“Andersen! You better get out of those casts and get on the next flight once you do!” he said, looking down with a slight smile on his face.

“Gunny, where are you guys heading for?”

“Our next orders are apparently going to be Khe Sanh. Seems like more of our boys are there right now.”

“Thank you, sir. Drop me a postcard once you arrive.”

Gunny Brick smiled at Andersen, shaking his head as he left.

“Don’t get thrown in the brig while I’m gone, Donut. I don’t want to have to come back to bail you out again.”

Andersen laughed, being reminded of the many times he was thrown in the brig for being UA or being stuck on “weird duty” at Treasure Island.

—-

The middle of February was unusually cool for California. It wasn’t normal for the temperatures to be any lower than the 60s, but it got into the high 40s at night during this period.

Rocky was finally out of his casts, but he was on restricted duty until his legs healed permanently. That means five more weeks of therapy and processing papers, along with such fun jobs as helping in the mess tent or assisting in other tasks. His gunny sergeant for this end, GySgt. Mike Layton, was less abrasive but more of a rules-man. He appreciated Rocky’s work, though wouldn’t always say so.

Rocky was finishing the stamping of important base requisition forms, when Gunny Layton walked in. Rocky saluted.

“Andersen, as you were.”

‘Yes, Gunny.”

“Andersen, I received some news this morning from Cam Ranh. It’s about your platoon.”

“Gunny, sir?”

“Your platoon landed at Khe Sahn. As they were deplaning, they were hit by mortar fire and  snipers. Gunny Brick and about half of your platoon didn’t make it to the terminal.”

Andersen’s blood ran cold.

“What’s left of your platoon is being merged with another in Khe Sanh. You and 5 others who are still here will be assigned to a new platoon.”

“I…understand, sir.”

“Andersen, you can be real with this. You don’t have to hold it in. Ya lost some of your friends, and so have I.”

Andersen used his crutches to move himself a few feet back to his desk, and sighed.

“I was supposed to go, Gunny.”

“Yeah, I know. But, Andersen, you have to realize that things happen for a reason. Gunnery Sergeant Brigman and the others had to go over there. Apparently, someone else had plans for you.”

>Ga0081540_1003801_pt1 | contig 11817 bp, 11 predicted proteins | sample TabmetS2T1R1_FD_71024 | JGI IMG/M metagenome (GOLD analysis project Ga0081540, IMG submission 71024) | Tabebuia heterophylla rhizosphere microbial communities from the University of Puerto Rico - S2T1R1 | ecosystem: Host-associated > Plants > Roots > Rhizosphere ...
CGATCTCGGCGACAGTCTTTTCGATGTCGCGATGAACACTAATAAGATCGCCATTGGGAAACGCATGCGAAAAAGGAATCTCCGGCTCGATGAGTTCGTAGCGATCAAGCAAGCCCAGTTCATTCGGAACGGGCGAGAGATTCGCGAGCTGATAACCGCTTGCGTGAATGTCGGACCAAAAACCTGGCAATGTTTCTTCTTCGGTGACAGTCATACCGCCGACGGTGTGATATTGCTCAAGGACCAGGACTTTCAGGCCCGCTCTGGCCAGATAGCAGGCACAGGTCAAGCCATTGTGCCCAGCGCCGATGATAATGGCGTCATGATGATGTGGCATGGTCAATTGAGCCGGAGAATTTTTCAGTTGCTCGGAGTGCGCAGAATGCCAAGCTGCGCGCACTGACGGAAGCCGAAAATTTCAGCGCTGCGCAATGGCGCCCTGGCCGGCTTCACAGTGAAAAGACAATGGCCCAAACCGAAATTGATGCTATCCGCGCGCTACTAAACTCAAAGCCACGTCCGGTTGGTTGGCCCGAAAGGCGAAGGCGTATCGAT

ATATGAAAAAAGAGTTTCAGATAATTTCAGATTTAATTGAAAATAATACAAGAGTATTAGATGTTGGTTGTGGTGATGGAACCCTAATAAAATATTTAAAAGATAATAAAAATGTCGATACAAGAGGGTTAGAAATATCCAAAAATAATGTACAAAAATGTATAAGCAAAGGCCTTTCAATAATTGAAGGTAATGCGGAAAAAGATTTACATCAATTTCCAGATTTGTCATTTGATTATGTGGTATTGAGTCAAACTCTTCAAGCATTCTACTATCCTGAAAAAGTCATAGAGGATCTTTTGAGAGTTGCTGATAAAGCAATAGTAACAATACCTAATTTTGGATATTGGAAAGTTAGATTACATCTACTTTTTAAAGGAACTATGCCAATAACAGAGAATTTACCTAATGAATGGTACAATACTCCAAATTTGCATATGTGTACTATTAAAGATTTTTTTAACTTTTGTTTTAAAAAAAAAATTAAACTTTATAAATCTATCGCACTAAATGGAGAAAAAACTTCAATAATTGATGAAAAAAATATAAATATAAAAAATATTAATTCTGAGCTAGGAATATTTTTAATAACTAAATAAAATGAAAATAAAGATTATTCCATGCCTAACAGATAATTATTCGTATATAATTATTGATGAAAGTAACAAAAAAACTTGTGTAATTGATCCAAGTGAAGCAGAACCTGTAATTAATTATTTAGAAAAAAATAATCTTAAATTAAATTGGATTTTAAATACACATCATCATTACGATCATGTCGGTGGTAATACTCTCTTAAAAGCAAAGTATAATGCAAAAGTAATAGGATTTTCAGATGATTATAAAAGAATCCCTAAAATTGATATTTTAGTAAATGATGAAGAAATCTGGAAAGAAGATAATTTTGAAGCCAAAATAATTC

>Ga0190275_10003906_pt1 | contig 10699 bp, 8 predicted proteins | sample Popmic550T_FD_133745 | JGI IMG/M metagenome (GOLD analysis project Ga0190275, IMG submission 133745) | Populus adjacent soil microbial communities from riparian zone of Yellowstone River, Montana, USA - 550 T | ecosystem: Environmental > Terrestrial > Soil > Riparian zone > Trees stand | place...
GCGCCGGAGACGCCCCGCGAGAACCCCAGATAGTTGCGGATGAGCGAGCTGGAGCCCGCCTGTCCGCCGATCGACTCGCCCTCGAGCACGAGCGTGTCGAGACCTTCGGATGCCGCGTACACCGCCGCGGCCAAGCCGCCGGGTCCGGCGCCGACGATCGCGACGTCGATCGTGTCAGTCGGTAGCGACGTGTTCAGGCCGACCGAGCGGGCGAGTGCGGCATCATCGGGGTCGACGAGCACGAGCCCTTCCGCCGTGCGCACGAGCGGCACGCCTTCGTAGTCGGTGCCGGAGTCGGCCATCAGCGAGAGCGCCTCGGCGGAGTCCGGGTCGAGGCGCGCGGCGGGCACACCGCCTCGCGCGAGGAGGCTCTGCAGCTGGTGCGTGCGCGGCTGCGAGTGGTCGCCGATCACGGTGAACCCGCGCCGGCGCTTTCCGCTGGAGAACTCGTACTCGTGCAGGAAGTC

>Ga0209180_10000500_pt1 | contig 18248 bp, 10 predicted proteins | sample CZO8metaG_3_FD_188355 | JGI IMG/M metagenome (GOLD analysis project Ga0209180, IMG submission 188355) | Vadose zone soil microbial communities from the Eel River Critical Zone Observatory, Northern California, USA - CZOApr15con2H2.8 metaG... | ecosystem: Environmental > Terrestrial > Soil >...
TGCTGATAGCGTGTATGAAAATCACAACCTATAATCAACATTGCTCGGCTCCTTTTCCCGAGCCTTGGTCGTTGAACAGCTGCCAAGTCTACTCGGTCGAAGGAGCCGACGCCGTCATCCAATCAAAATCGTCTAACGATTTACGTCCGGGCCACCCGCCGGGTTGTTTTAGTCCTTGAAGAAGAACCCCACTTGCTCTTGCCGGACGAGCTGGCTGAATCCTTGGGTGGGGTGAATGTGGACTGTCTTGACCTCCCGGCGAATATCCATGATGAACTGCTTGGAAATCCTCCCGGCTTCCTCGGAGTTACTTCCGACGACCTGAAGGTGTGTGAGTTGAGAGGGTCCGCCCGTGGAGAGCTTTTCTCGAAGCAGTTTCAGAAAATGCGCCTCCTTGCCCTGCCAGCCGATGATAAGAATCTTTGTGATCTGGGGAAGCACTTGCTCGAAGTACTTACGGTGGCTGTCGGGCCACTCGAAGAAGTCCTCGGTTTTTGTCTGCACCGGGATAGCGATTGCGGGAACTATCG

Rocky blinked, as he sat looking straight at his superior.

“When are they arriving?”

“Within a couple weeks. They will be brought to Oakland from Da Nang, then either families will pick them up there, or we’ll bring them back here for the families to identify and receive. I would like you, if you can, to accompany the ones who will be brought back to Pendleton.”

Rocky sat for just a moment before giving a salute and a “yes, sir.”

“You’re relieved of duty for today. Head on back to the barracks, and you can do what you usually do. Consider this time to grieve.  Be back at this post tomorrow at 0800.”

After a salute, Gunny Layton turned his heels and departed.

Rocky lifted himself on his crutches, and hobbled out the door. The 15 minutes it took him to cover the length from the main base office to his barracks, he though about all of his buddies who were over there…and those who were gone.

He barely made it back to the barracks. Seeing no one around, he collapsed on his bunk. His tears, for part of that evening, were his only companions. And while he felt like he should have gone over with his boys, he yet realized that for him, he was given a gift that many in his platoon did not receive: The gift of being able to live to an older age.

This gift would be borne out in 3 children, who he was able to see grow up and become their own people. He would never forget the contributions of his platoon, as it was his children who were the result of that sacrifice.

(This is your birthday gift, Dad. Semper Fi, and I love you.)